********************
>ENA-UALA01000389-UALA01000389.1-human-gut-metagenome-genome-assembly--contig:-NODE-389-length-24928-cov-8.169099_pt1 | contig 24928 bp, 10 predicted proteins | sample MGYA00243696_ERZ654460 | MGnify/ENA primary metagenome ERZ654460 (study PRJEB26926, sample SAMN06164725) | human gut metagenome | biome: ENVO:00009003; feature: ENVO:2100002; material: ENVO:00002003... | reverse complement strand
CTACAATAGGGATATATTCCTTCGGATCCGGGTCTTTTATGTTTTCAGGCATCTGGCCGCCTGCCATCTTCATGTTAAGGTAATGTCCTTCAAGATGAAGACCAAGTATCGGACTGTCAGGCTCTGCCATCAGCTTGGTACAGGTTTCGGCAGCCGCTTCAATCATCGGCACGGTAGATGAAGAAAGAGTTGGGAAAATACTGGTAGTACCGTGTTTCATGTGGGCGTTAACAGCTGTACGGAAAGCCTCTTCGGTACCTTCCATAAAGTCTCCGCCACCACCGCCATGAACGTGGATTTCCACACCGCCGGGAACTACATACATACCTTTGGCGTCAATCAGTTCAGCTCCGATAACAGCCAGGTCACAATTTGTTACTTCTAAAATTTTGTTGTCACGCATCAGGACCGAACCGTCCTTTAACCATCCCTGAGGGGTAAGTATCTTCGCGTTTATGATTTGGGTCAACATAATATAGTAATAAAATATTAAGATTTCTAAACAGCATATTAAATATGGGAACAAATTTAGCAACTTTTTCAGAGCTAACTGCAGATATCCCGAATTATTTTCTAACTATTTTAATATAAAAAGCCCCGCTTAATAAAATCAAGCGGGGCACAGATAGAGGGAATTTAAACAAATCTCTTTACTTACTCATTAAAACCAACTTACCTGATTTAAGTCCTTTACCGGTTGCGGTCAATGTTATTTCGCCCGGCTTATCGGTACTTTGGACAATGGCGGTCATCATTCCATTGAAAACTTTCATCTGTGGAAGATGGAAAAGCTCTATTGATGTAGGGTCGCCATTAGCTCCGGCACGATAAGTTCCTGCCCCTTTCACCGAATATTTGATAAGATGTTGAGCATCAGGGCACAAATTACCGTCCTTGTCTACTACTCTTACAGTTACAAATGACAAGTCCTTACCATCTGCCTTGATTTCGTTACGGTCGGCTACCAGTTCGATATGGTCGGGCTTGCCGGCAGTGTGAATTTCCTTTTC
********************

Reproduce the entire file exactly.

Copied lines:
>ENA-UALA01000389-UALA01000389.1-human-gut-metagenome-genome-assembly--contig:-NODE-389-length-24928-cov-8.169099_pt1 | contig 24928 bp, 10 predicted proteins | sample MGYA00243696_ERZ654460 | MGnify/ENA primary metagenome ERZ654460 (study PRJEB26926, sample SAMN06164725) | human gut metagenome | biome: ENVO:00009003; feature: ENVO:2100002; material: ENVO:00002003... | reverse complement strand
CTACAATAGGGATATATTCCTTCGGATCCGGGTCTTTTATGTTTTCAGGCATCTGGCCGCCTGCCATCTTCATGTTAAGGTAATGTCCTTCAAGATGAAGACCAAGTATCGGACTGTCAGGCTCTGCCATCAGCTTGGTACAGGTTTCGGCAGCCGCTTCAATCATCGGCACGGTAGATGAAGAAAGAGTTGGGAAAATACTGGTAGTACCGTGTTTCATGTGGGCGTTAACAGCTGTACGGAAAGCCTCTTCGGTACCTTCCATAAAGTCTCCGCCACCACCGCCATGAACGTGGATTTCCACACCGCCGGGAACTACATACATACCTTTGGCGTCAATCAGTTCAGCTCCGATAACAGCCAGGTCACAATTTGTTACTTCTAAAATTTTGTTGTCACGCATCAGGACCGAACCGTCCTTTAACCATCCCTGAGGGGTAAGTATCTTCGCGTTTATGATTTGGGTCAACATAATATAGTAATAAAATATTAAGATTTCTAAACAGCATATTAAATATGGGAACAAATTTAGCAACTTTTTCAGAGCTAACTGCAGATATCCCGAATTATTTTCTAACTATTTTAATATAAAAAGCCCCGCTTAATAAAATCAAGCGGGGCACAGATAGAGGGAATTTAAACAAATCTCTTTACTTACTCATTAAAACCAACTTACCTGATTTAAGTCCTTTACCGGTTGCGGTCAATGTTATTTCGCCCGGCTTATCGGTACTTTGGACAATGGCGGTCATCATTCCATTGAAAACTTTCATCTGTGGAAGATGGAAAAGCTCTATTGATGTAGGGTCGCCATTAGCTCCGGCACGATAAGTTCCTGCCCCTTTCACCGAATATTTGATAAGATGTTGAGCATCAGGGCACAAATTACCGTCCTTGTCTACTACTCTTACAGTTACAAATGACAAGTCCTTACCATCTGCCTTGATTTCGTTACGGTCGGCTACCAGTTCGATATGGTCGGGCTTGCCGGCAGTGTGAATTTCCTTTTC